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This article is part of our series Counter-Counter-Counter-Point. For a more sardonic portrait of Trudeau, check out Anthony Marcus’ take.

 

 

Justin Trudeau has done the impossible: he’s proven to the world that you can actually get a job with a BA in Literature. More than that, he’s proven that he can actually appeal to young voters, despite said degree. Justin Trudeau, son of the Prime Minister best known for his “just watch me” public policy, is the Liberal leader for the 2015 federal election, and is currently following in daddy’s footsteps.

If he isn’t working the whole ‘don’t vote for me because of my dad, vote for me because of me…but, hey, don’t forget who my dad was, though, ok?,’ he’s working the idealistic thing. According to the message on his official website, Trudeau (‘Hey, Trudeau is my dad, call me Justin’) believes that we find the real Canada in the middle class, and real Canadians need to “step up and serve when [they] think [they] can make a positive difference.” So far, he’s been taking an economically conservative but socially liberal position, but can you really take the best of both sides? Both ends of the political spectrum demand a broader range of attention than an exclusive focus on economic or social issues. The Liberals want it all, and aren’t afraid to debate for months about it. Pretty much all Trudeau has been saying in his campaign is ‘we need positive change from the Liberal Party, so vote for me.’

However, in classic Canadian political style, that’s where his policy ends. Yeah, sure, he’s discussed the importance of educating kids and multiculturalism and all that stuff, but he hasn’t been too clear on what he would do to implement these policies. Now that he’s the leader of the Liberal party, he can’t really take any particular position unless the party is sure that the position will win him sufficient votes. As we all know, you can never be 100% sure of anything in politics, so he’s putting all that BA learning to work and BS-ing to appear as though he knows what he’s doing. Hell, after coming out of McGill Arts so recently, he’s probably better at BS-ing than Harper! So maybe that’s why we should vote for Trudeau: he gets us.

BS-ing may be one of Trudeau’s main strengths—a close second behind his hair-styling ability—but his real talent is appealing to the youths. He’s doing a pretty good job of it too, considering how I’m writing an article about him right now and not Harper. During his political career he’s been mainly promoting education, even in the face of a weakening economy. I think that’s admirable, but that’s not really the best strategy when your voters are all 18-plus and who, save a small demographic, care much more about a healthy economy and paying bills than going to school. He does, however, tie it all together in his “New Generation” message on his website: we need an educated young adult population if we’re going to improve our economy and thus be attractive to foreign and domestic investors.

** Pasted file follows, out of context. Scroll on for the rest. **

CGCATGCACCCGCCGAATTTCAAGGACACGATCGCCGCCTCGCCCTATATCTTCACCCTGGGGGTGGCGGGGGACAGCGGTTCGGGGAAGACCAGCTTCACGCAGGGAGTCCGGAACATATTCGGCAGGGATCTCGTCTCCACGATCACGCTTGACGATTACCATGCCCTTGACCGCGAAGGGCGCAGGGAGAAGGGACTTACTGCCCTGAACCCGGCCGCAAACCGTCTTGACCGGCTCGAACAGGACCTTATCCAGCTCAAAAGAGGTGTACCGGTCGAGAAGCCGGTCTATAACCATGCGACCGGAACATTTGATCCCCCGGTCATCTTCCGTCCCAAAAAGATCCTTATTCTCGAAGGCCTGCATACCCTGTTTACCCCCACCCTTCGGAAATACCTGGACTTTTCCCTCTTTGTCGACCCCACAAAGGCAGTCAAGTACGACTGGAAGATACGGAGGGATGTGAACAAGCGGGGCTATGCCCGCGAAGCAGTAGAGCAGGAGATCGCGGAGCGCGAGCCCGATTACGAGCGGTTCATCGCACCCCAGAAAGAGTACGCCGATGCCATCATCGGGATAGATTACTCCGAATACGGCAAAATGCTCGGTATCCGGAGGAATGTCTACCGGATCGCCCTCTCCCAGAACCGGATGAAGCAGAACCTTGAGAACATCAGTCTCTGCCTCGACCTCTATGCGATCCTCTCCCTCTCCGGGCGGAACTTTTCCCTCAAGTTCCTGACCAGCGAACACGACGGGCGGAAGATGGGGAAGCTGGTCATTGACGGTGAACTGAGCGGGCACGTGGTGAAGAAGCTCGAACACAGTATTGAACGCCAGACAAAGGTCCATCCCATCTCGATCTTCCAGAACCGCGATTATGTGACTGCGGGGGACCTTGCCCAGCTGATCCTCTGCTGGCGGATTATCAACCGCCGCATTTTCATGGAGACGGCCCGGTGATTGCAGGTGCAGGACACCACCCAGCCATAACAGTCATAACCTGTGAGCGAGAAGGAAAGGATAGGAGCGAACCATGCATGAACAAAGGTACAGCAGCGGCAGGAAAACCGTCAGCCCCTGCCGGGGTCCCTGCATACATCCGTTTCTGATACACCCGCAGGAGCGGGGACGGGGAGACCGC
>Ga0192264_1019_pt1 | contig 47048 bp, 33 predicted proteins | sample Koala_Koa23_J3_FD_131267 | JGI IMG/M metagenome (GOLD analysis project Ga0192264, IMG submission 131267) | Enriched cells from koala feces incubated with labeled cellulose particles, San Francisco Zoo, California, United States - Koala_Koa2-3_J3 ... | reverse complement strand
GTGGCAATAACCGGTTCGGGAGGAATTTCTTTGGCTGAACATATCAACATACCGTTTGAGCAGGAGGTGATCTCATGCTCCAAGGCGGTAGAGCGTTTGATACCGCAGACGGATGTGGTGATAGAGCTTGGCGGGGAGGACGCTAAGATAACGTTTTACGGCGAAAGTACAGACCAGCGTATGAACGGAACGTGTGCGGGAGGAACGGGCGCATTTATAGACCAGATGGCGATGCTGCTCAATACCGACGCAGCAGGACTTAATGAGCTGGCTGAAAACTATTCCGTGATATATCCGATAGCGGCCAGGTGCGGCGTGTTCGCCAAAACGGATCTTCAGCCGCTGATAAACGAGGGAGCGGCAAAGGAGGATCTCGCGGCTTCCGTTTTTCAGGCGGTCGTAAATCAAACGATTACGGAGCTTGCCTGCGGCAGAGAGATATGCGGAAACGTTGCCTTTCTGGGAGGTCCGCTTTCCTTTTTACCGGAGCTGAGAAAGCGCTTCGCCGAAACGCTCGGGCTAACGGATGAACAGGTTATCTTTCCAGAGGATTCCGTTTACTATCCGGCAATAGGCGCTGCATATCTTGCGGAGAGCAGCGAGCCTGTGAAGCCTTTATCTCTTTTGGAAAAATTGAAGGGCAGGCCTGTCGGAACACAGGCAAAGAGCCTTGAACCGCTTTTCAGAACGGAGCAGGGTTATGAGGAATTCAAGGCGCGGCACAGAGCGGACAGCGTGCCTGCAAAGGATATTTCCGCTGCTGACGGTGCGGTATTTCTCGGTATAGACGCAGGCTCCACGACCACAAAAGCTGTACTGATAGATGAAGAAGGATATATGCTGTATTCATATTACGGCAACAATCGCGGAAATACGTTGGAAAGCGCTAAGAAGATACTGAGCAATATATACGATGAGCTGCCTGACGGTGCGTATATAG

Who is his biggest competition? Now, I can’t say that his biggest threat is Harper, because Harper sucks at PR.  However, we should keep in mind that Harper has become the puppet-master in Parliament. My stance on Harper is that he’s either going to win because of his political sway, or he’s going to lose because Trudeau is just so damn charming. It’s like comparing apples and oranges, except those apples and oranges are in a fruit basket together fighting to be eaten by the same electorate-mouth. Harper and Trudeau are just too different to succinctly compare in this article.

 

They are both a little fruity...

Unlike Steve and Justin, these fruits just want to be friends.
Xavi Talleda

 

Instead, I’m turning to the main threat to Trudeau’s success: the voter who doesn’t vote. He’s appealing to the 18—29 age group, especially since he’s calling for a “New Generation of Canadian Leadership.” This demographic consists of those who are in the trenches, working toward a job they’re not going to get for a few more decades, who are ‘the future,’ and who are least likely to vote these days. He can’t avoid appealing to young adults without turning his entire campaign on its head. At the same time, tweeting about voting is the closest thing to actually voting that most of this demographic get to.

So what should he do? I think that the Liberal Party should make a point of setting up accessible voting booths in universities across the country, or, better yet, figure out how to let us vote online. Most of us kids are way too busy, way too poor, or way too apathetic to make the journey to the voting booths.

While Trudeau might get most of his popularity from being the fourth most popular Justin in Google (behind Justin Bieber, Justin TV, and Justin Timberlake), does he really deserve all this attention? In other words, can he pull off being a young, JKF-esque Prime Minister while implementing positive policies? It’s hard to say. He seems a little too idealistic on the surface, but charisma can go a long way in Parliament. Combine charisma with some underlying viciousness – which he undoubtedly has, considering how he won with about 80% in the 2013 Liberal candidate election – and Justin Trudeau is a sleeping giant. It might be a good thing to wake him.